Thousands of rats will be fed Monsanto maize diets in a $23m, three-year ‘Factor GMO’ study into long-term health effects of GM food and associated pesticides
A Russian group working with scientists is set to launch world’s largest long-term health study on a GM food. Photograph: Daniel Acker/Bloomberg
A Russian group working with scientists is set to launch what they call the world’s largest and most comprehensive long-term health study on a GM food.
The $25m three-year experiment will involve scientists testing thousands of rats which will be fed differing diets of a Monsanto GM maize and the world’s most widely-used herbicide which it it is engineered to be grown with.
The organisers of the Factor GMO [genetically modified organism] study, announced in London on Tuesday and due to start fully next year, say it will investigate the long-term health effects of a diet of a GM maize developed by US seed and chemical company Monsanto.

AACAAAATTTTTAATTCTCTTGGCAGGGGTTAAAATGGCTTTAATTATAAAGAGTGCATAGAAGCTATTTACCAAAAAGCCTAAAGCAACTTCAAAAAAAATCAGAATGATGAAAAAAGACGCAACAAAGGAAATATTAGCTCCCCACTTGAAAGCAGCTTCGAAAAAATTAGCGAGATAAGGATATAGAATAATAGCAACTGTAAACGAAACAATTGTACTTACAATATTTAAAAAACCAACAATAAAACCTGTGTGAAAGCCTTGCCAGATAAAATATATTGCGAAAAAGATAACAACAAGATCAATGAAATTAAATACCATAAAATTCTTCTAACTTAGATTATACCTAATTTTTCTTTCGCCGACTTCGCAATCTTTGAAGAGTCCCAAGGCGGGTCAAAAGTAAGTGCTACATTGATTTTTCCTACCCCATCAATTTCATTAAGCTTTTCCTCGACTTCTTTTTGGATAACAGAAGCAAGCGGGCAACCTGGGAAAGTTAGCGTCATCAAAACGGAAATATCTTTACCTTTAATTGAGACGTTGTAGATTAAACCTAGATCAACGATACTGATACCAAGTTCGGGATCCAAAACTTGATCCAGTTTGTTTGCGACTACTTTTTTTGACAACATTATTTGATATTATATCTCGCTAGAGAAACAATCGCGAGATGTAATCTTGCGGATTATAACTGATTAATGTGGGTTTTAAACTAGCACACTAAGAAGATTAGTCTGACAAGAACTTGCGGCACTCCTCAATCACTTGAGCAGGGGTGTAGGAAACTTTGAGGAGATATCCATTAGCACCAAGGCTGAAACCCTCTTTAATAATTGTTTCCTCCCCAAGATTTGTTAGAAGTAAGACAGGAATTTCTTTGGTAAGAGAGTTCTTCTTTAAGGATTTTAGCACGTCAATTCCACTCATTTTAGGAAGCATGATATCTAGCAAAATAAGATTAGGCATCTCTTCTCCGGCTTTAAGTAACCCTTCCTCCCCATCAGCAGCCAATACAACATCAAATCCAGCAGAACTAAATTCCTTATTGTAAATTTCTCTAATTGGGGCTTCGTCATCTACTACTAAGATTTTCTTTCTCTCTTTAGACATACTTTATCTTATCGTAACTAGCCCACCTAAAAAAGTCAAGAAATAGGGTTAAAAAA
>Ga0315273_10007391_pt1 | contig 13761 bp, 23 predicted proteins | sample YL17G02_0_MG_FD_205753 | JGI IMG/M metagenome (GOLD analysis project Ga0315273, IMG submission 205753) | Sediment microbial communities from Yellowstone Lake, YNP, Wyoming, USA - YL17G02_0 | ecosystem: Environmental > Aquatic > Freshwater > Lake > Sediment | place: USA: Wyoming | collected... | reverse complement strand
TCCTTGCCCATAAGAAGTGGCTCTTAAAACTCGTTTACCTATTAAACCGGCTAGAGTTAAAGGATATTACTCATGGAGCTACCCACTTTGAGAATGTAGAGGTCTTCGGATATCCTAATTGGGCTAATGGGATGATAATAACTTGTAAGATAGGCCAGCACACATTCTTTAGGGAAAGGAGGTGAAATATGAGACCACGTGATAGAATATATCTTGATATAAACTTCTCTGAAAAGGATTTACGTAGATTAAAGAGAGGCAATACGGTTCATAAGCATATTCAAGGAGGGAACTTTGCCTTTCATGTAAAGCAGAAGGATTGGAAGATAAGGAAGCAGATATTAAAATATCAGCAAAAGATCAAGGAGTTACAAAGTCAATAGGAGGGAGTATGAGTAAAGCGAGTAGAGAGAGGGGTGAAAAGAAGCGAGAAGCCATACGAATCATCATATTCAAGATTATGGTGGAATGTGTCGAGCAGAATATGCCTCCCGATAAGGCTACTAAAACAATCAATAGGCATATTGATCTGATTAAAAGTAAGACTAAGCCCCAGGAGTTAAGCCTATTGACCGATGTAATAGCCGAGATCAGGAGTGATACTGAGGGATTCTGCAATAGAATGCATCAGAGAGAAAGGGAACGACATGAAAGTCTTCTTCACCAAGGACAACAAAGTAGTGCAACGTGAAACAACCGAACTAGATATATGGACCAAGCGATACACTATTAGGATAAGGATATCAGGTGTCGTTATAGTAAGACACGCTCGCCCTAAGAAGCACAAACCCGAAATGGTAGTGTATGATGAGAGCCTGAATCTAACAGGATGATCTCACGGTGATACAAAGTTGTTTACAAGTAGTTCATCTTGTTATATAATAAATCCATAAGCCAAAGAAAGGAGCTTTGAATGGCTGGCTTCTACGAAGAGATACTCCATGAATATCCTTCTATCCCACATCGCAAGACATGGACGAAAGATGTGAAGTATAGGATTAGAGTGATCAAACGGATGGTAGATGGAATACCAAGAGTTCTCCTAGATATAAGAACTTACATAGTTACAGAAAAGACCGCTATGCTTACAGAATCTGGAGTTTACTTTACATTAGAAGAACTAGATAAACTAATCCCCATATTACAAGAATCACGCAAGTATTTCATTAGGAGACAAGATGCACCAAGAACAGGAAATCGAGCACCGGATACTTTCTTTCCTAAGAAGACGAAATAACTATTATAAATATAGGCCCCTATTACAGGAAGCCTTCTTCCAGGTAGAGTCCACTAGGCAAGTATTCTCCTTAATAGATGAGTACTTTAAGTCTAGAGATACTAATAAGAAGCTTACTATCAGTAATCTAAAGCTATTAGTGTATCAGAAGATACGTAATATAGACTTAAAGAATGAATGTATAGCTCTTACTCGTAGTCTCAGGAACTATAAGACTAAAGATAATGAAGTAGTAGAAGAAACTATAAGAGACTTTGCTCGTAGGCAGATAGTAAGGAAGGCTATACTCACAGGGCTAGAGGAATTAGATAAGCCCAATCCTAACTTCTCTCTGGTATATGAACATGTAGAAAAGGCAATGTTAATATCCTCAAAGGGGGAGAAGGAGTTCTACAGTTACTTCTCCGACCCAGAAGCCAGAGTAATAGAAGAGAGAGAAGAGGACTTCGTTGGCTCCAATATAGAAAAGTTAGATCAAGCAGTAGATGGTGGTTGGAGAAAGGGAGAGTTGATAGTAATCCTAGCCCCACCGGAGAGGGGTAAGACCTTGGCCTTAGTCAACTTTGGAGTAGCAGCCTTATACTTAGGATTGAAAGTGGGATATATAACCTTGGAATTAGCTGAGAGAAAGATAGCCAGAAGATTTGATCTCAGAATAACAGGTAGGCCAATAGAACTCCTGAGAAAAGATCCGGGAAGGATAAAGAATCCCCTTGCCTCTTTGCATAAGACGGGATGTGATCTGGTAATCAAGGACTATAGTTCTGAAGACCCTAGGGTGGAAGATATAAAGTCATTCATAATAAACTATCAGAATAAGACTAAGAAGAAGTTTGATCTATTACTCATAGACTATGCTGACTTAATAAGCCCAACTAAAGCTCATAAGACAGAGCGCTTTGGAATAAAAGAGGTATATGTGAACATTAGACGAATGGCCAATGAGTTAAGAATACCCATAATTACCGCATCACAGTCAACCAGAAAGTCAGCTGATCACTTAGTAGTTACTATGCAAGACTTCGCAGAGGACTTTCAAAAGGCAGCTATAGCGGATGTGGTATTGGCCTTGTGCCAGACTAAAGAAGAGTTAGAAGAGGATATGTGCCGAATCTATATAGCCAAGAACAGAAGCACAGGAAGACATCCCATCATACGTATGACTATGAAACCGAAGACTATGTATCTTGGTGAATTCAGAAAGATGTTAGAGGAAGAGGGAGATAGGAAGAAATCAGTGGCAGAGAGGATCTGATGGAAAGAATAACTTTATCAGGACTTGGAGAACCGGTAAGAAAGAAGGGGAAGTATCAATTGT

“It will answer the question: is this GM food, and associated pesticide, safe for human health?” said Elena Sharoykina, a campaigner and co-founder of the Russian national association for genetic safety (Nags), the co-ordinator of the experiment.
According to the Nags, the experiment will try to establish whether the GM maize and its associated herbicide cause cancers, reduce fertility or cause birth defects. The scientists also want to know whether the mixture of chemicals present in Roundup (Monsanto’s tradename for its glyphosate herbicide) are more or less toxic than its active ingredient glyphosate.
Farmers, governments, scientists and consumers around the world have been involved in an intense debate since GM foods were introduced in 1994. But while there have been many thousands of studies conducted, mostly by GM companies, which show that there is no health risk, government regulators have not required evidence of long-term safety and deep mistrust has built between different “sides”.
“We would clearly support well-conducted, hypothesis-driven science. If the science is conducted according to OECD guidelines and shows that there are hazards with a particular event, then the public will understand that,” said Prof Huw Jones, senior research scientist at Rothamsted Research, which specialises in agricultural research and is the only research institute in the UK currently carrying out a GM crop trial.